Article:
Quantcast DUTIES OF A RECEPTIONIST

Share on Google+Share on FacebookShare on LinkedInShare on TwitterShare on DiggShare on Stumble Upon
Custom Search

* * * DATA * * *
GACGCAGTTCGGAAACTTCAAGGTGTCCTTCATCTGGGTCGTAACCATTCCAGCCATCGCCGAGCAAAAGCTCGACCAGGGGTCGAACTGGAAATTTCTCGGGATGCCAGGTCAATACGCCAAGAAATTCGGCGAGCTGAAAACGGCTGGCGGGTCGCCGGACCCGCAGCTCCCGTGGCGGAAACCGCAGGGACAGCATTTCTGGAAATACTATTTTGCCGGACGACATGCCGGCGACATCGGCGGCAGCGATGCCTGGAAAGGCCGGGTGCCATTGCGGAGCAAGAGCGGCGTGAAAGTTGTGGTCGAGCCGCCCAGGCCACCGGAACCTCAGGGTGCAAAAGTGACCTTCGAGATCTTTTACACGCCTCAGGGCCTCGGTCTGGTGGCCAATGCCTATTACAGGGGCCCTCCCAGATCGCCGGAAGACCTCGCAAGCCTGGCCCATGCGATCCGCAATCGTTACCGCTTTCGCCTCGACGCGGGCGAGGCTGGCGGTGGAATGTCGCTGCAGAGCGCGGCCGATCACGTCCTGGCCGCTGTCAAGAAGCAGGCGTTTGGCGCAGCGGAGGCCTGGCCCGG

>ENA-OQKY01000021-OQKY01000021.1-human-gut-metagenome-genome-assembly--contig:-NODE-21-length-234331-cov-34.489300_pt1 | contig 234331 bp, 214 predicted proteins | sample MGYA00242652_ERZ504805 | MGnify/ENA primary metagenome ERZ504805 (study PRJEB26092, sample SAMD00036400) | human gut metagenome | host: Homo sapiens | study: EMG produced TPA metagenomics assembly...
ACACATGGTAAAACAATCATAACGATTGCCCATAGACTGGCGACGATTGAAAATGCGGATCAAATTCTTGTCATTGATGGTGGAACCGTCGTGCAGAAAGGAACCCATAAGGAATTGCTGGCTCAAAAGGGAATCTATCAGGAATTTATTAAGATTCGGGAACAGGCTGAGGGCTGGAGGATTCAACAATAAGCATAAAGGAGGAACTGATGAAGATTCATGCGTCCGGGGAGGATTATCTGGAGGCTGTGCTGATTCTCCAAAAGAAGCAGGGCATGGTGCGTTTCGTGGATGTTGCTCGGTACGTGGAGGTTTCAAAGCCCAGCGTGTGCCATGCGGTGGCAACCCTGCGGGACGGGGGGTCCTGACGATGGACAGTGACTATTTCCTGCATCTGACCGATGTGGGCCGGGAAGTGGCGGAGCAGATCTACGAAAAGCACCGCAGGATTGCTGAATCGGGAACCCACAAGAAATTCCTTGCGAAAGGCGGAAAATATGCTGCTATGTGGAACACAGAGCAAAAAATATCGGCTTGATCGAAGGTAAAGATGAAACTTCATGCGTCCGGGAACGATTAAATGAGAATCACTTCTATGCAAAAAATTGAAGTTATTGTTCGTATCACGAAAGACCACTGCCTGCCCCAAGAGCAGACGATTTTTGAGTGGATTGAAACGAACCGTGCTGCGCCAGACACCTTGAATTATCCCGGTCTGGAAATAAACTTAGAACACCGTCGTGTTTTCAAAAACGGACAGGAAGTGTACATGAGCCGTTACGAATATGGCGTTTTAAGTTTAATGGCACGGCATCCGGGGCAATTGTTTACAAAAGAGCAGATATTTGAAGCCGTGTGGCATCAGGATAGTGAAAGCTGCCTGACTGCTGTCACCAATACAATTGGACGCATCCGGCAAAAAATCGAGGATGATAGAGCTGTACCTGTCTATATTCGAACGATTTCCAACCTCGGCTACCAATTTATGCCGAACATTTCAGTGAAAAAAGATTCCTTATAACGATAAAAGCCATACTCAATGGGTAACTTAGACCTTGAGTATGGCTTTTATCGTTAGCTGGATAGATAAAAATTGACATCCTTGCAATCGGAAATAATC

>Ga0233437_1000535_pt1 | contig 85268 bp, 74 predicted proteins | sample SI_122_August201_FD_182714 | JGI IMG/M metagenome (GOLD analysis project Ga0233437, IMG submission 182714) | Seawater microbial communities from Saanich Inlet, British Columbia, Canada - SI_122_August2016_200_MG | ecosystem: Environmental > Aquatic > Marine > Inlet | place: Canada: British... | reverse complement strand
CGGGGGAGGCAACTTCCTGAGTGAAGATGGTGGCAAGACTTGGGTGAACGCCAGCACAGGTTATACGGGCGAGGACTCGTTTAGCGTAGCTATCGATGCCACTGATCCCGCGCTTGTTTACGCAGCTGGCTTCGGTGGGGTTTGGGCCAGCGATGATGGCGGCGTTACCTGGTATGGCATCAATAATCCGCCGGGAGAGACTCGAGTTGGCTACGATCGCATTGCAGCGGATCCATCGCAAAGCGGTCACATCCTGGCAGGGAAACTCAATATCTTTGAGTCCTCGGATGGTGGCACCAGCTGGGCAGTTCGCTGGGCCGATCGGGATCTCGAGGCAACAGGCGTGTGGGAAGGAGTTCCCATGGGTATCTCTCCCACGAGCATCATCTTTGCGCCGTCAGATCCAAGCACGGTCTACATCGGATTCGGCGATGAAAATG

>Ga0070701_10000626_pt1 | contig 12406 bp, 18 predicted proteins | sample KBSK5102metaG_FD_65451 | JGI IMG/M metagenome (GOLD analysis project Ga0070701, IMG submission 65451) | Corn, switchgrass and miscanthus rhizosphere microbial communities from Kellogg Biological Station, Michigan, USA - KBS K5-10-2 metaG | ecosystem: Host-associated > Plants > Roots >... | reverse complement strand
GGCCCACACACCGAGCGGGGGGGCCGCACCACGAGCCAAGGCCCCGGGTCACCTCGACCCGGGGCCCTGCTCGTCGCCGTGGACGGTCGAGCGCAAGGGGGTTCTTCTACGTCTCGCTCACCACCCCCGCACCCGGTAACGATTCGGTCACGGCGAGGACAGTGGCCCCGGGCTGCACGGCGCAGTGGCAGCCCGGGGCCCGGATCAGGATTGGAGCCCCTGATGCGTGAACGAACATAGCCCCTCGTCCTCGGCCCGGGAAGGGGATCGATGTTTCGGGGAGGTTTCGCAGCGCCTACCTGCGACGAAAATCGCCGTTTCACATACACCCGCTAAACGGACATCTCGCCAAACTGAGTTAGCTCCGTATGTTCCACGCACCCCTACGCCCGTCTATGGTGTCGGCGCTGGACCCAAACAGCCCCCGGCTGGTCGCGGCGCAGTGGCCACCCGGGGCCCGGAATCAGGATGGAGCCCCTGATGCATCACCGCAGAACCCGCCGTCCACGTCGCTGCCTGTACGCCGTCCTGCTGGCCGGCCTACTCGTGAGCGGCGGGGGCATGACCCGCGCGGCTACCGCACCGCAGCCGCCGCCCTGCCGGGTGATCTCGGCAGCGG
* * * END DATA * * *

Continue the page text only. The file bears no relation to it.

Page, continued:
. If any personal articles are kept in the desk, place them in a separate drawer. . At the end of the day, clear everything possible from the top of the desk, set straight any articles that must remain on top, and close all drawers. DUTIES OF A RECEPTIONIST At one time or another, you will probably receive visitors and greet official callers at your activity or office. The manner in which you conduct yourself and the impression you make determines, to a great extent, the visitor’s initial impression of the whole organization. Often the receptionist’s manner is apparent, even before moving or speaking, and it sets the tone for what follows. When receiving and greeting visitors, you should be guided by a few simple rules of business and courtesy. An office is a place of business, so you should show that you are there for work. In all offices, you will have work other than attending to visitors. If, for short intervals, you actually have nothing to do, learn by watching or helping other AZs. (You should not engage in idle talk with other personnel during these occasions.) Your desk may be right in line for the chronic stop-and-chatter person from a nearby office. Be pleasant but do not encourage incidental visiting. Most people will leave if they see they are interrupting your work. You must not, however, give people coming to the office the impression that you are too busy to help them. As an AZ, you should understand that one of your most important functions is to be of help to other maintenance personnel, and no reasonable request should be too much trouble. You should be polite, pleasant, and considerate at all times, even with people whose requests seem a bit unreasonable. You should retain your composure and good manners. If you do not already know the visitor, you should ask the individual’s name. You might write it on a slip of paper to hand to the person the visitor wishes to see. You should listen carefully to inquiries. Use intelligence and imagination in replying. Do not expect the visitor to know all about the office and the people in it. When referring to Lieutenant Smith, for example, you should make sure that the visitor knows where Lieutenant Smith’s desk is located. If possible, take the visitor to Lieutenant Smith, introduce him, and briefly state the visitor’s business. If you cannot help, suggest another source that may be used. This is where broad on-the-job experience is useful. You should never let people leave feeling they have run into a blank wall. A good receptionist is, to some extent, a buffer for the other people in the office. Time can often be saved if the receptionist knows the answer. You should be careful, however, to know just how far to go on your own and when it is better to let someone else take over. When the people in the office are especially busy, the receptionist should protect them as much as possible without denying legitimate requests or causing visitors to wait an unreason- able length of time. If a delay cannot be avoided, it may be feasible to suggest calling the visitor when the person to be seen is free, or find out whether anyone else can help. TELEPHONE PROCEDURES When a small child first tries to talk on the telephone, the child is likely to nod the head for yes instead of speaking. Many adults make, to a lesser degree, the same mistake. They forget how important facial expression and gestures are in face-to-face conversation and that these factors are missing on the telephone. Remember the old expression,   “When you say that, smile.” Misunderstandings can arise on the telephone because the person at the receiving end cannot see the speaker’s expression. People sometimes develop telephone voice mannerisms that give a misleading impression. To avoid this mistake, you should listen critically now and then, and decide whether you would like to be spoken to by that voice. Is it natural? Is it pleasant? Is it friendly and yet businesslike? Remember that a conversational tone is best for telephone use. You should speak directly into the transmitter with the mouth about an inch away. Among voices to be avoided are the dull, the whining, the pompous, the too formal, and 2-3